Comparison of the paralogous transcription factors AraR and XlnR in Aspergillus oryzae
The paralogous transcription factors AraR and XlnR in Aspergillus regulate genes that are involved in degradation of cellulose and hemicellulose and catabolism of pentose. AraR and XlnR target the same genes for pentose catabolism but target different genes encoding enzymes for polysaccharide degradation. To uncover the relationship between these paralogous transcription factors, we examined their contribution to regulation of the PCP genes and compared their preferred recognition sequences. Both AraR and XlnR are involved in induction of all the pentose catabolic genes in A. oryzae except larA encoding l-arabinose reductase, which was regulated by AraR but not by XlnR. DNA-binding studies revealed that the recognition sequences of AraR and XlnR also differ only slightly; AraR prefers CGGDTAAW, while XlnR prefers CGGNTAAW. All the pentose catabolic genes possess at least one recognition site to which both AraR and XlnR can bind. Cooperative binding by the factors was not observed. Instead, they competed to bind to the shared sites. XlnR bound to the recognition sites mentioned above as a monomer, but bound to the sequence TTAGSCTAA on the xylanase promoters as a dimer. Consequently, AraR and XlnR have significantly similar, but not the same, DNA-binding properties. Such a slight difference in these paralogous transcription factors may lead to complex outputs in enzyme production depending on the concentrations of coexisting inducer molecules in the natural environment.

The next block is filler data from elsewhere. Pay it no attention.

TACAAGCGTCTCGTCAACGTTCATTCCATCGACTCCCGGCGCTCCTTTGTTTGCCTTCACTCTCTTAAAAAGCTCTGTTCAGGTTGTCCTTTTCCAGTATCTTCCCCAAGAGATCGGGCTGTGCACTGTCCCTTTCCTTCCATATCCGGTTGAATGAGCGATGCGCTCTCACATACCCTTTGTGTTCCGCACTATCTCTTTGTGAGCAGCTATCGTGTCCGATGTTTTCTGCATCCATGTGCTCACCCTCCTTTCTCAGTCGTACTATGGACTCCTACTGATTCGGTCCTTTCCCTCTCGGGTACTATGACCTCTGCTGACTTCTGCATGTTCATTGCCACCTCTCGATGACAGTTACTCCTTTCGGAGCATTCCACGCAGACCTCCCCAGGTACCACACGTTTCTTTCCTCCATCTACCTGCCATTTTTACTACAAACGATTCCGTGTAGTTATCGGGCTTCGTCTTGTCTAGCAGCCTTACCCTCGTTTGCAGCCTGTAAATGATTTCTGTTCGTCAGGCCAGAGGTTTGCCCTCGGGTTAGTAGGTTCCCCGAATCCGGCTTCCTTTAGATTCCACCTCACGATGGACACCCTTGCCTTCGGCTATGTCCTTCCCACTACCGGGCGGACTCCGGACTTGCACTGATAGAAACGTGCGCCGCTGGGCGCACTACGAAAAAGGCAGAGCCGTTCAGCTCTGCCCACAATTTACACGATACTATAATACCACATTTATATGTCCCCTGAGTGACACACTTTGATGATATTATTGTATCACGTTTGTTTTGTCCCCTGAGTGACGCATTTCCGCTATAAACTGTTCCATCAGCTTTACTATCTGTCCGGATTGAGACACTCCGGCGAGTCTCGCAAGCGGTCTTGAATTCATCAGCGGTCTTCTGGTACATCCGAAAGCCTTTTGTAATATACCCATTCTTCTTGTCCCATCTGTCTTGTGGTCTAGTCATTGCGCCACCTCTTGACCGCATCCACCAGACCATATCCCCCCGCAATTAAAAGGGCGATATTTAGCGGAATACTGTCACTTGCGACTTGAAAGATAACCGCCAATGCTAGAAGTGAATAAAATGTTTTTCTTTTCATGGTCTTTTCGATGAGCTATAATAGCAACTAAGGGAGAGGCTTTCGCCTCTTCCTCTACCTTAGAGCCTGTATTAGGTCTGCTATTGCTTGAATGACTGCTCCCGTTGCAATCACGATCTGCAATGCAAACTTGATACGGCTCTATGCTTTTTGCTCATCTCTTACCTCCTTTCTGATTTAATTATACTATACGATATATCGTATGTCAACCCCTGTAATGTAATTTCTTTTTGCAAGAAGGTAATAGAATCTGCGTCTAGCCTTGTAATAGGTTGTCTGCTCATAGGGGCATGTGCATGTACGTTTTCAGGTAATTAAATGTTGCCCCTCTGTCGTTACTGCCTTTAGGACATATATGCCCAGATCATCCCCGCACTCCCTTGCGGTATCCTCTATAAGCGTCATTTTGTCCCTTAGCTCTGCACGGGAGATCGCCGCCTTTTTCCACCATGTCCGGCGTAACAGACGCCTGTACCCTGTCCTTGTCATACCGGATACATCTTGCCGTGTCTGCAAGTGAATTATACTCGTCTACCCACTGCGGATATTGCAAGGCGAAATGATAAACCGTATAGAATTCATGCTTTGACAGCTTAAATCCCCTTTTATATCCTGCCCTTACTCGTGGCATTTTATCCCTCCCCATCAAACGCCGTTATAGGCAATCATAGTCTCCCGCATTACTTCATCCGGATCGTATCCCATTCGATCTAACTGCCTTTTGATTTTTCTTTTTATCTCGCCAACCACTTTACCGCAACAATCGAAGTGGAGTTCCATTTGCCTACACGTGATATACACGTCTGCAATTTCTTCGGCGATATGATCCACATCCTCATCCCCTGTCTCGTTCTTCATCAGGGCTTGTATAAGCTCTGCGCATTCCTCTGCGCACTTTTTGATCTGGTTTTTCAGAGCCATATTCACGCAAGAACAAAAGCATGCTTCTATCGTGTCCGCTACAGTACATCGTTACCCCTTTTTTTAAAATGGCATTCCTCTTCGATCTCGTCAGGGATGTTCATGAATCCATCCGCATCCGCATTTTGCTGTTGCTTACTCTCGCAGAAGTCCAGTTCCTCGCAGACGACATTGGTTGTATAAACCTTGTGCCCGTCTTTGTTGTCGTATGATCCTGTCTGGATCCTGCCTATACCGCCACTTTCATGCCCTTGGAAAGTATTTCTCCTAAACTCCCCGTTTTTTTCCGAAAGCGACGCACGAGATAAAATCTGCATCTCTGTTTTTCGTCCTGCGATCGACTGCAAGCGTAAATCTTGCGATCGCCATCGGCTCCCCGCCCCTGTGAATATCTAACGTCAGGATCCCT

KeywordsAspergillus oryzae Pentose catabolism AraR XlnR
This work was partially supported by the Program for Promotion of Basic and Applied Researches for Innovations in Bio-oriented Industry and by the Science and Technology Research Promotion Program for Agriculture, Forestry, Fisheries, and Food Industry.
Compliance with ethical standards
Conflict of interest
The authors declare that they have no competing interests.
This article does not contain any studies with human participants or animals performed by any of the authors.
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